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£60,000 cost of growing old under plans to double recommended care cap
Millions of pensioners could be forced to fork out £60,000 for their care in old age.
It is nearly double the £35,000 cap that an independent commission suggested the Government should introduce.
Chancellor George Osborne is understood to oppose the lower figure because of the estimated £2billion cost to the Treasury.
A report for the Department of Health now recommends the elderly should pay between £50,000 and £60,000 towards bills.
Ministers are looking at imposing the higher cap, meaning millions whose National Insurance have gone into Treasury coffers may still be forced to sell their home or use savings.
The disclosure comes as Health Secretary Andrew Lansley prepares to meet Shadow Health Secretary Andy Burnham and Lib Dem Paul Burstow for talks ahead of the publication of a White Paper in April setting out the Government’s plans.
Campaigners have urged ministers to stick with the findings of the commission, led by economist Andrew Dilnot, who said pensioners should have to pay the first £35,000 of care, with the Treasury picking up any further costs.
Michelle Mitchell, from Age UK, said: “The Government has made clear time and time again the nature of the crisis. Now is not the time to run away from radical reform by diluting the Dilnot recommendations.”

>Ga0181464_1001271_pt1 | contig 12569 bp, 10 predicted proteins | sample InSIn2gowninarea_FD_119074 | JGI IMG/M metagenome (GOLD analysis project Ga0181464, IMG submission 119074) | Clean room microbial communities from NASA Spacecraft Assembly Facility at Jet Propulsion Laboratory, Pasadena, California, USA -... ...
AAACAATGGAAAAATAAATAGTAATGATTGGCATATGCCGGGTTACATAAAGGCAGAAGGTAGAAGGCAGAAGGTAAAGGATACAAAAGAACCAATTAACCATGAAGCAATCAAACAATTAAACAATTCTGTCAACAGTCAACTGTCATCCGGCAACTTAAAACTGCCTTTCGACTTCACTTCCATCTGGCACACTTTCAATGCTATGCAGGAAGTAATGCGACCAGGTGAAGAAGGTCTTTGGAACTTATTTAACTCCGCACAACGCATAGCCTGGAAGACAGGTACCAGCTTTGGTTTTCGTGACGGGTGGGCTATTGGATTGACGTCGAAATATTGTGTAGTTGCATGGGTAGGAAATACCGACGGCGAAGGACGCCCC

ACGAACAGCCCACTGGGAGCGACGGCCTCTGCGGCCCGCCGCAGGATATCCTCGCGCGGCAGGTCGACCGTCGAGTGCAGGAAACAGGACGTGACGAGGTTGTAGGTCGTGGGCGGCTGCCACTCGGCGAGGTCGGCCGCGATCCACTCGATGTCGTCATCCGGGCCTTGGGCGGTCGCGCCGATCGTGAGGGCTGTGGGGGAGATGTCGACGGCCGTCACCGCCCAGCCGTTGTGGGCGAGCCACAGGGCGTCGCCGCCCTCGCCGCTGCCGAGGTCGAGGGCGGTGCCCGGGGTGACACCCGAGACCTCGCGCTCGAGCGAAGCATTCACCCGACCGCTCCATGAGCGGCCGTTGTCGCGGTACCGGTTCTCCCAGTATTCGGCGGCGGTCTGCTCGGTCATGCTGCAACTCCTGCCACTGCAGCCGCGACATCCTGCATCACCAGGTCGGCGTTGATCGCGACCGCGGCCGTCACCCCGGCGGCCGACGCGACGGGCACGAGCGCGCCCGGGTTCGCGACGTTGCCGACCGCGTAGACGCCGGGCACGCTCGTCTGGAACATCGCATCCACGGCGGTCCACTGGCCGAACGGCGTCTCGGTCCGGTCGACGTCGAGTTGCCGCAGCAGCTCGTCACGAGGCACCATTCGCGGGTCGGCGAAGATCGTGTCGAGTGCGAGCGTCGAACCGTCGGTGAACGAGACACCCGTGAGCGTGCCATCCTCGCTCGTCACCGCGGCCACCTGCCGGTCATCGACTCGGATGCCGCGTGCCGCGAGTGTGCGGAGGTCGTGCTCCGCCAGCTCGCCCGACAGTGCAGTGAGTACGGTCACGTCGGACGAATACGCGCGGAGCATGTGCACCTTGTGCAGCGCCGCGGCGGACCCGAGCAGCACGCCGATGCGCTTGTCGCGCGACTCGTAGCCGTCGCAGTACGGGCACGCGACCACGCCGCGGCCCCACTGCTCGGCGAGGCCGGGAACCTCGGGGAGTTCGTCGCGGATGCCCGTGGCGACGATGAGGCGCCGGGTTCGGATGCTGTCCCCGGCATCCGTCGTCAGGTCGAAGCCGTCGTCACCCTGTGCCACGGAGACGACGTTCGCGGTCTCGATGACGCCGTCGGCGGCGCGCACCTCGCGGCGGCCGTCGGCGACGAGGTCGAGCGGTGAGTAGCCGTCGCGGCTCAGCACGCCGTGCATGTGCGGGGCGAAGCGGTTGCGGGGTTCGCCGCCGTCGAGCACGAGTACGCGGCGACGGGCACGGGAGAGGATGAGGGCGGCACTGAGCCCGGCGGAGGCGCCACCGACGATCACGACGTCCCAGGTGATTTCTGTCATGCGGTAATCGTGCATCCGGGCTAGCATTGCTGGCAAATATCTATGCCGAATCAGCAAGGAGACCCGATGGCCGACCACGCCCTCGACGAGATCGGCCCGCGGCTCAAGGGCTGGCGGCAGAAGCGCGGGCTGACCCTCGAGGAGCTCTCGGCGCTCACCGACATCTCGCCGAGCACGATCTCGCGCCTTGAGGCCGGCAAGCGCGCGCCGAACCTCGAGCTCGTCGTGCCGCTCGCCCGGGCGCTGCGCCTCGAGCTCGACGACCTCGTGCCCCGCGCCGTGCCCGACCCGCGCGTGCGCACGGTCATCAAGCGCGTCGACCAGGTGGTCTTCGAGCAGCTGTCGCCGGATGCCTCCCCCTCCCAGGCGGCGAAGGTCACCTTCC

The Care and Support Alliance of charities including Age UK, Alzheimer’s Society, and Carers UK – yesterday urged politicians to strike a deal, saying: “The unavoidable challenge the country faces is how to support the increasing number who need care.
“Social care has been put into the ‘too difficult’ tray by successive governments. These cross-party talks mean we are closer than ever to reaching a consensus on the future of the care and support system.”
Dr Ros Altmann, director general of over-50s organisation Saga, said: “The lives of millions of older people and the future of the NHS is at stake.
“Politicians in all parties have a historic opportunity to change the way care is funded in future, to help people stay in their own homes if they can, which is what they overwhelmingly want, and to save money for the NHS by caring for them outside the most expensive hospital settings.”
Elderly people in England currently receive free care if they have savings of less than £13,000. Above that, they have to contribute to the cost of help with washing, dressing or eating. Anyone with savings of £23,250 must pay the full cost and many have had to sell their homes.
Scotland provides free personal care for over-65s but it does not cover housework or shopping.